Both Alice’s and Bob’s actions can be fully automated. When creating the funding transaction, the source code of the implementation can be added to the OP_RETURN payload. As the transaction is signed by both parties, it implies that the implementation of the automation is verified and approved by both Alice and Bob.
If either party is trying to cheat, the other party can simply publish the last agreed transaction to claim the output. Given the nature of bitcoin transactions, it is not possible for the cheating party to gain more than what the last agreed transaction suggests. In other words, the enforcement is inherited from the pair of transactions: the funding transaction and the refund transaction.
The payment channel does not require Alice or Bob to trust each other. Once the funding transaction is on-chain, they will try to communicate in the payment channel to achieve a consensus. If they do not, they can always revert to the last agreed transaction. This is inherited from the enforcement property.
How is this better?
We claim this is better than other smart contract platforms because it offers scalability, flexibility, privacy, and cost-effectiveness.
A payment channel in general requires only two transactions be recorded on-chain, the funding transaction and the settlement transaction. All the communications in the payment channel are peer-to-peer. Miners do not need to verify the intermediate transactions exchanged in the payment channel, unlike other blockchains where every single smart contract is executed by all miners in the network. This localised peer-to-peer paradigm provides the capabilities for scaling.
There is no requirement on what programming language to implement contracts, what platform to run on, or what additional rules participants need to follow. The only requirement is that all participants of the payment channel agree on the funding transaction which specifies all the parameters and rules.
It is not necessary to put the contract in the funding transaction explicitly. To add more privacy, one can always choose to put a hash value in place of the raw information within the OP_RETURN payload.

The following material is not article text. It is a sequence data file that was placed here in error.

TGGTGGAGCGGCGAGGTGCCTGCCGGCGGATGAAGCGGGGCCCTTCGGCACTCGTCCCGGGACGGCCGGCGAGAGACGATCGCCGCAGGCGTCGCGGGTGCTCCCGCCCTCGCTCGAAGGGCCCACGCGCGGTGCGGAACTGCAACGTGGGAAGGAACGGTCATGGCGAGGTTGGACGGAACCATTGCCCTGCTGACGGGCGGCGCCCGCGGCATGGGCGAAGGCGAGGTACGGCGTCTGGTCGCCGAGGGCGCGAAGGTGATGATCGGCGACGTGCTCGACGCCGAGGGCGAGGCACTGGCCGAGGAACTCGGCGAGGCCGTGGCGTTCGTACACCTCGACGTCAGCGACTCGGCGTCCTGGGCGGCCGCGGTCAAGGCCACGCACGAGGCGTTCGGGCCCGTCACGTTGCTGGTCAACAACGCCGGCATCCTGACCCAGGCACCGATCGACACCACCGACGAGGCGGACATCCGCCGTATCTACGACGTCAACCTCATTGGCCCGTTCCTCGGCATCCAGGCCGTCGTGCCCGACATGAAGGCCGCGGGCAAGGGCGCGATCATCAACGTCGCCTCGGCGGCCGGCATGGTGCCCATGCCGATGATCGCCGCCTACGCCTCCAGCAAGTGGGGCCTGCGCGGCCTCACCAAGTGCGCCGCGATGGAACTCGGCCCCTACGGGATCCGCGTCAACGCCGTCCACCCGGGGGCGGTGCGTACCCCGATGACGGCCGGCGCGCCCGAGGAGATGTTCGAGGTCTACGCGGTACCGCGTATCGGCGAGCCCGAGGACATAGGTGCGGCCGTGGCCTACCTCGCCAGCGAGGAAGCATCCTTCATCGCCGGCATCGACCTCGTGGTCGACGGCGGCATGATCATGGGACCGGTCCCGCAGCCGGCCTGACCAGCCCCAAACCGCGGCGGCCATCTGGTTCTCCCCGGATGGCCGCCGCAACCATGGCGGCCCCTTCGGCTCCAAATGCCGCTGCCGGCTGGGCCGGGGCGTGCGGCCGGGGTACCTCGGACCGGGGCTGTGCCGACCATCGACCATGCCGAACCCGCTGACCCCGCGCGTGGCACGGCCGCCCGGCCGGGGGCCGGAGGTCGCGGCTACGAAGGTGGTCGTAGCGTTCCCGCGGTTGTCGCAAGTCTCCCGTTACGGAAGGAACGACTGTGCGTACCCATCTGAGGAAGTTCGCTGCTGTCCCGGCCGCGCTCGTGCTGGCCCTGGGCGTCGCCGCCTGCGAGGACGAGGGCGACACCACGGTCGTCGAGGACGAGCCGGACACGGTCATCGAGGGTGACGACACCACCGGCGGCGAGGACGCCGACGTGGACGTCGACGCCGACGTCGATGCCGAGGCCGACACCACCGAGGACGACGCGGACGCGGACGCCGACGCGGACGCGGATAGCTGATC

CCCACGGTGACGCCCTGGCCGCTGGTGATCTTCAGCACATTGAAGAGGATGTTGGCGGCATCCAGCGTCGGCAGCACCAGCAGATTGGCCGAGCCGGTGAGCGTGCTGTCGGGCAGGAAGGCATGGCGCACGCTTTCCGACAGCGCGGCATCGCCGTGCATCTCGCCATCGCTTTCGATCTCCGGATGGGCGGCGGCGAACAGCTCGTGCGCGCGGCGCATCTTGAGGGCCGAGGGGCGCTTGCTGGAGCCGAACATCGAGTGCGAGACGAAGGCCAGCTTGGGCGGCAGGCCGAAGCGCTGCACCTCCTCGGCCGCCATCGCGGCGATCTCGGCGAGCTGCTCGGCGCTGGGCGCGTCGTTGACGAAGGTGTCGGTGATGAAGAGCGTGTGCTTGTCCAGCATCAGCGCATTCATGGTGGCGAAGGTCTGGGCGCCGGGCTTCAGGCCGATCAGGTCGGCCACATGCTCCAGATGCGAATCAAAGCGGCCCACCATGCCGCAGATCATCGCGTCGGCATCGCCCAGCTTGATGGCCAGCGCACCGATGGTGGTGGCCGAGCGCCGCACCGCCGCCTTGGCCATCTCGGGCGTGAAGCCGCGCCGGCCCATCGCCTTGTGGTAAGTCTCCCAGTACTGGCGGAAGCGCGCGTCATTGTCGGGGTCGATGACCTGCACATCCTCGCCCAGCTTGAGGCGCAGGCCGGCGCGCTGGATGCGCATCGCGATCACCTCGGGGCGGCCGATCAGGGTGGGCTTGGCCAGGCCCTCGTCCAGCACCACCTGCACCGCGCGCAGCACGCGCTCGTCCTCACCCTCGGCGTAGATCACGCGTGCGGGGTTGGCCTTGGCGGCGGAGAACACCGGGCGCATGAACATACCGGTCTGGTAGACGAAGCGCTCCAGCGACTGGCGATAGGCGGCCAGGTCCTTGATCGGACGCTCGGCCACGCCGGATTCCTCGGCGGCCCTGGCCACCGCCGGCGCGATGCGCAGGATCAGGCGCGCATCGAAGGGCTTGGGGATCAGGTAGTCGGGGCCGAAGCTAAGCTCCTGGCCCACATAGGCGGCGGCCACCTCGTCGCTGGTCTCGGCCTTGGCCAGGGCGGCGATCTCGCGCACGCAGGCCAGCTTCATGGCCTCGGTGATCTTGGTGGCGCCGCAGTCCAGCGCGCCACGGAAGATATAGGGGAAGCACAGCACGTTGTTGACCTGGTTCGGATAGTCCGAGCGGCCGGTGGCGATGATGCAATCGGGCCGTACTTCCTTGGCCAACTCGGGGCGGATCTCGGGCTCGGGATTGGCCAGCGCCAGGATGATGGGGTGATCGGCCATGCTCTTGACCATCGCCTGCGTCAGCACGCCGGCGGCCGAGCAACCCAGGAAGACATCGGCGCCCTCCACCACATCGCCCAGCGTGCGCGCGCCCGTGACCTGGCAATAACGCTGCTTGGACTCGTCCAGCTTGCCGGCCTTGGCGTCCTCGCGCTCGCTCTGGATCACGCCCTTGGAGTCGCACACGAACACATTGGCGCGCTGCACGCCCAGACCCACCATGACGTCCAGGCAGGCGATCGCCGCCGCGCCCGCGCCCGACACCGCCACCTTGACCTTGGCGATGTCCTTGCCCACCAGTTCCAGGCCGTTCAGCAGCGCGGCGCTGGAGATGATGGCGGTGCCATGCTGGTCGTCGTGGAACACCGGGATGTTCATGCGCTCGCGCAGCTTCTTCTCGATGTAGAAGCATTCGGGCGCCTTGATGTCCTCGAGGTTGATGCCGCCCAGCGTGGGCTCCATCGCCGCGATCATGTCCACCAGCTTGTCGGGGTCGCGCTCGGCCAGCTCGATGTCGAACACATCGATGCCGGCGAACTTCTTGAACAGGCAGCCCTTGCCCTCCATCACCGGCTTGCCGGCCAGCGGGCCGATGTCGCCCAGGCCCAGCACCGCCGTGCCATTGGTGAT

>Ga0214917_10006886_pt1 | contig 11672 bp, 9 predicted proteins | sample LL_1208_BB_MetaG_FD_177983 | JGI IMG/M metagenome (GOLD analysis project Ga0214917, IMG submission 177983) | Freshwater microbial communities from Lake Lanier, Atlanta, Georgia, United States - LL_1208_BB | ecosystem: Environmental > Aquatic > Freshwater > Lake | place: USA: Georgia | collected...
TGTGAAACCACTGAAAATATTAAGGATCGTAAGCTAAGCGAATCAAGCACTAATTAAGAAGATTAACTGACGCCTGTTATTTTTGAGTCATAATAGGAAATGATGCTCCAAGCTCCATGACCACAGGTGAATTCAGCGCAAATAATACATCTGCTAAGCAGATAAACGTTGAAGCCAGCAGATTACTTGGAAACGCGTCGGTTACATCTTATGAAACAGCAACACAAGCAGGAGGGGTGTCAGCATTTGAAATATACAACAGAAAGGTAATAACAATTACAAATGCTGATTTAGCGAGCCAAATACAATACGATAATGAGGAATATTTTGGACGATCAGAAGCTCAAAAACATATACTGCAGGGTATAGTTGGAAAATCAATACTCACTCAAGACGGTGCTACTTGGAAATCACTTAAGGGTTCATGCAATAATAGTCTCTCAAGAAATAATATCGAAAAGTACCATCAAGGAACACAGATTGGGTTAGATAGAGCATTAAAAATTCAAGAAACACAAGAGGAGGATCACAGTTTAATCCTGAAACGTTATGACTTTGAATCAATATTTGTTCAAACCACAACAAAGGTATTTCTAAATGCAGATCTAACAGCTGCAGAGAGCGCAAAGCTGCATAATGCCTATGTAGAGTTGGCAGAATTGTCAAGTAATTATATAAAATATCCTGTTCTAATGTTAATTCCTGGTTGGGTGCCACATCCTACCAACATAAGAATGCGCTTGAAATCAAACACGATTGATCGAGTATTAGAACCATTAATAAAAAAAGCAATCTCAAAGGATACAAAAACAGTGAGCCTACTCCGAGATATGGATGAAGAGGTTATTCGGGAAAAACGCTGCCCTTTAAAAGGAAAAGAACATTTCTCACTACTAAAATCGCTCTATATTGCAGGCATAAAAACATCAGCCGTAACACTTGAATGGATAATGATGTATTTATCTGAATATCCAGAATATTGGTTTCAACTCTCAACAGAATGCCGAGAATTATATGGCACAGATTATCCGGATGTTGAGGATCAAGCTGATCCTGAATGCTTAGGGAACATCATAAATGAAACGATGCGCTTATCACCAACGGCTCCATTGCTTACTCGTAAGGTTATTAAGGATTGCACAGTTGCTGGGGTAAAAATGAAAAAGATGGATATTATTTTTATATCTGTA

There is no need to pay fees to miners as they are not required to provide any service to the execution of the smart contract. In addition to the listed advantages, a funding transaction template can be shared in a marketplace for similar use cases. For example, a funding transaction for a payment channel that allows two participants to play chess can be reused for any other two players. We can also have a funding transaction for a mining pool where the template can be adapted to any other mining pool. The challenge for designing such templates is to ensure that the rules specific to the payment channel are not biased to any participant.
What we have presented is a generic paradigm for smart contracts on bitcoin, which is a feature that many people assume to be lacking in bitcoin. We have seen that a payment channel can offer this functionality in a way that is scalable, flexible, private and cost-effective. Possible use cases include micropayments for utilities and content streaming, live gaming and e-sports, commercial agreements involving frequent payments, and many others. Now, it is your turn to be creative. *In this article, bitcoin referrers to the original bitcoin protocol, which is represented by Bitcoin SV.
Contact: Wei Zhang, Senior Researcher, nChain, [email protected]
© 2019 nChain Limited. All rights reserved. This article is provided without any warranties whatsoever and shall not result in the grant of any license, whether implied or otherwise. nChain Limited shall not be liable in any way for the use of the information provided herein.